Charles Weinstock

Charles Weinstock

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What Maisie Knew Review


Extraordinary

Even though this drama is based on a 115-year-old novel, it feels powerfully timely today in the way it recounts events surrounding a particularly grim divorce. As we see the story through the eyes of a young girl caught between her self-involved parents, we are emotionally drawn right to the heart of the matter. Of course, it takes skilled filmmakers and a far-above-average cast to make this work.

Maisie (Aprile) is the 6-year-old daughter of fading rocker Susanna (Moore) and art dealer Beale (Coogan), whose marriage isn't dissolving quietly. As fiery arguments echo around their New York apartment, Maisie can't quite understand their anger but feels her hope fading. Sure enough, they separate, and when she goes to visit Daddy she's unnerved to discover her nanny Margo (Vanderham) is now living with him. Then Mommy marries nice-guy barman Lincoln (Skarsgard), who becomes Maisie's most reliable friend as her parents use her as a weapon in their bitter custody battle.

Directors McGeehee and Siegel (Bee Season) cleverly maintain Maisie's point of view all the way through the film, so we only see and hear things as she would. Much of what happens is never explained to her, but we get it and we understand that she probably does too. This includes the shocking irresponsibility displayed by both Susanna and Beale, who continually dump Maisie on each other as a kind of assault. And because they're preoccupied with their work, it's up to Margo and Lincoln to pick up the slack.

Continue reading: What Maisie Knew Review

Fracture Review


Weak
It is hardly a reassuring sign when one of the more interesting things in a film is not even sentient. Over the title sequence of Fracture, and in the midst of some of the duller stretches (of these there are many) we see a glittering sort of Rube Goldberg contraption, all shiny metallic tracks and carved wooden wheels, where small glass balls skitter and roll in an elaborately choreographed dance. It's a beautiful piece of elegant machinery and, one hopes, symbolic of the many complex and artfully managed plot twists to come. Instead, what we're given is Anthony Hopkins and Ryan Gosling sleepwalking around each other as they navigate through one of the year's laziest films.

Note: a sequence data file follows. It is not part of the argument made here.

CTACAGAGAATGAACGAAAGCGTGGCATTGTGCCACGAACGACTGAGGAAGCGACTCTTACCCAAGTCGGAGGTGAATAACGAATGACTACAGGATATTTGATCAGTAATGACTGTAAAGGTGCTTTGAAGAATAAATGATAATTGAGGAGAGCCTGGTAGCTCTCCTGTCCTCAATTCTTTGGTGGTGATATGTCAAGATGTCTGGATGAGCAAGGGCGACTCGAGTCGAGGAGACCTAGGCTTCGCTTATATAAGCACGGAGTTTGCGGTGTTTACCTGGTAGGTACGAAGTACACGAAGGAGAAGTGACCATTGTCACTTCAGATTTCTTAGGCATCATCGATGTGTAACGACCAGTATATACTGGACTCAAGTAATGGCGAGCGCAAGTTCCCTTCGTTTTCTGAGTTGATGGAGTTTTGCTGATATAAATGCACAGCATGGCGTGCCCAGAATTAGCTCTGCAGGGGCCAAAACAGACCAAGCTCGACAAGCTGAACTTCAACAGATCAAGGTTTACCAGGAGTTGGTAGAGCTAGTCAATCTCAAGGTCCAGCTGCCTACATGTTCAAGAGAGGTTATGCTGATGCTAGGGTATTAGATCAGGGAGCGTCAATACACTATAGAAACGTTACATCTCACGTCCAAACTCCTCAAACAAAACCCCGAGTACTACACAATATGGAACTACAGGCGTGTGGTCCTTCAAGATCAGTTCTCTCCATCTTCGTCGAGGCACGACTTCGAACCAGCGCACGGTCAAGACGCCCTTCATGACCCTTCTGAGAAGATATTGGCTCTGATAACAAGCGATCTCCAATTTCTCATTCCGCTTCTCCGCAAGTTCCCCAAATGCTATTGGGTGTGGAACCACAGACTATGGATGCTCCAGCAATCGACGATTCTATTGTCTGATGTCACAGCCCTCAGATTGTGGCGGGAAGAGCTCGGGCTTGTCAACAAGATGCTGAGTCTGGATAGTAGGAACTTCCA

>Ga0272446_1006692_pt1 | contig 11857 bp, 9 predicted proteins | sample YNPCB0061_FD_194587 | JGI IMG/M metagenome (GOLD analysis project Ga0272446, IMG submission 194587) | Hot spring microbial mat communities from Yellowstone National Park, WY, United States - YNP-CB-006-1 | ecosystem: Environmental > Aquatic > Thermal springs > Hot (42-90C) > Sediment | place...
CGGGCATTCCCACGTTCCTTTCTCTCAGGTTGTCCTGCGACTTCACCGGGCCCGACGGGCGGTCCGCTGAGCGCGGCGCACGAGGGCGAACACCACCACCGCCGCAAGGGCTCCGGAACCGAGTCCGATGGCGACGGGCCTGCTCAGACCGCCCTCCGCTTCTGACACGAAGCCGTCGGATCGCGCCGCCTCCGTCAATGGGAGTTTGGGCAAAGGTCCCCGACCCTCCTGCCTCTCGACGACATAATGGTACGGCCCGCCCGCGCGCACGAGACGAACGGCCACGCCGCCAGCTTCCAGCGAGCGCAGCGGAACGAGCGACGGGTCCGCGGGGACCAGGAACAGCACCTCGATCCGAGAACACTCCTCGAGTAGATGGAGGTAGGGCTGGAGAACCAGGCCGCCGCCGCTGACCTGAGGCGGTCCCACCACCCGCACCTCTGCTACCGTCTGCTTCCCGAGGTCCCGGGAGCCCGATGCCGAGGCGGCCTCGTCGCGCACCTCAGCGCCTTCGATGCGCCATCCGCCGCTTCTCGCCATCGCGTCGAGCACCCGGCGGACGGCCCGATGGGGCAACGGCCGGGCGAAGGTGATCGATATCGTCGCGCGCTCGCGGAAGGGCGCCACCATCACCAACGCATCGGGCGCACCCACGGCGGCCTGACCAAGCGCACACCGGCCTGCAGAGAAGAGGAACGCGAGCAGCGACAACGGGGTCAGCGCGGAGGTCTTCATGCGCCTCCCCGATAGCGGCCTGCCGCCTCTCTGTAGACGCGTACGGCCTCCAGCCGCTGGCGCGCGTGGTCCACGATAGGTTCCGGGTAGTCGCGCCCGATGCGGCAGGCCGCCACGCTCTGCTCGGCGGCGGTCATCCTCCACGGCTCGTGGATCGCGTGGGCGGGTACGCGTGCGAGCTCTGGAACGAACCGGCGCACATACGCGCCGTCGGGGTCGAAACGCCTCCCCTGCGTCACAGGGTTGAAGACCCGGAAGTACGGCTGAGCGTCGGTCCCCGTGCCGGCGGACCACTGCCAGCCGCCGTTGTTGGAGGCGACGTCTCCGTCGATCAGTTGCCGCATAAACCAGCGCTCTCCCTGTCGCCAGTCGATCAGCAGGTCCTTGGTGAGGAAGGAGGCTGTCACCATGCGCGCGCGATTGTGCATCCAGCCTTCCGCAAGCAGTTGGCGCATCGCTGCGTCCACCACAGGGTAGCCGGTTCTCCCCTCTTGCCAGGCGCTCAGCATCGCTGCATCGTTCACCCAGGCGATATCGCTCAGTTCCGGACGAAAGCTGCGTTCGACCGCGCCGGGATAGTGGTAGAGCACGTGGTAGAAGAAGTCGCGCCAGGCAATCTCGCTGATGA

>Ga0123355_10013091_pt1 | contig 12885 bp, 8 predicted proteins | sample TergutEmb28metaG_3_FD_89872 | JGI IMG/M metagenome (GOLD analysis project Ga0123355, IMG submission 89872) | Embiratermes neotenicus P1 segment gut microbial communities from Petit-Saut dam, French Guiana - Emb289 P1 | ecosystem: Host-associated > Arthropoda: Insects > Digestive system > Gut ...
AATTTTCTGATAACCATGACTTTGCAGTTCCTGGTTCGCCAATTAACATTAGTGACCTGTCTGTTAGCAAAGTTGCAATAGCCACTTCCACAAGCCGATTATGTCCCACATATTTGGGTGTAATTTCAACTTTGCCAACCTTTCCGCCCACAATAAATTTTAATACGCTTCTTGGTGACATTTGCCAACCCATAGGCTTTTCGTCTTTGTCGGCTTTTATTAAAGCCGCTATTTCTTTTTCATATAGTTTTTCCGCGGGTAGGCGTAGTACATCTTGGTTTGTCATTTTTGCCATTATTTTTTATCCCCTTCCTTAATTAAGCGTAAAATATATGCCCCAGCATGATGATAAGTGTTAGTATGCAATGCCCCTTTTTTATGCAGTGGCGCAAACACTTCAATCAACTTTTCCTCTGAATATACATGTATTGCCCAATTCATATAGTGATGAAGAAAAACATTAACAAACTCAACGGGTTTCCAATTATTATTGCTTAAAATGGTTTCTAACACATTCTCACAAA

Fracture has no excuse to be so lazy, given the actors at its disposal and a setup that should have made this an easy slam-dunk. Hopkins plays Ted Crawford, an aeronautics engineer who's found out that his wife Jennifer (Embeth Davidtz) is having an affair with police detective Rob Nunally (Billy Burke). Confronting her at home, Crawford shoots her in the head and calmly waits for the cops to arrive. When they do, it's with none other than Nunally at the lead, who's shocked and enraged at finding Jennifer in a pool of blood and Crawford standing there as though nothing had happened. After a quickly-interrupted beating from Nunally, Crawford later confesses and even waives his right to a lawyer. When it's all dropped in the lap of assistant district attorney Willy Beachum (Gosling), the case couldn't seem more airtight, which is good since Beachum can't wait to slip the bonds of lowly civil employment for a well-paying private sector job.

Continue reading: Fracture Review

Charles Weinstock

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Charles Weinstock Movies

What Maisie Knew Movie Review

What Maisie Knew Movie Review

Even though this drama is based on a 115-year-old novel, it feels powerfully timely today...

Fracture Movie Review

Fracture Movie Review

It is hardly a reassuring sign when one of the more interesting things in a...

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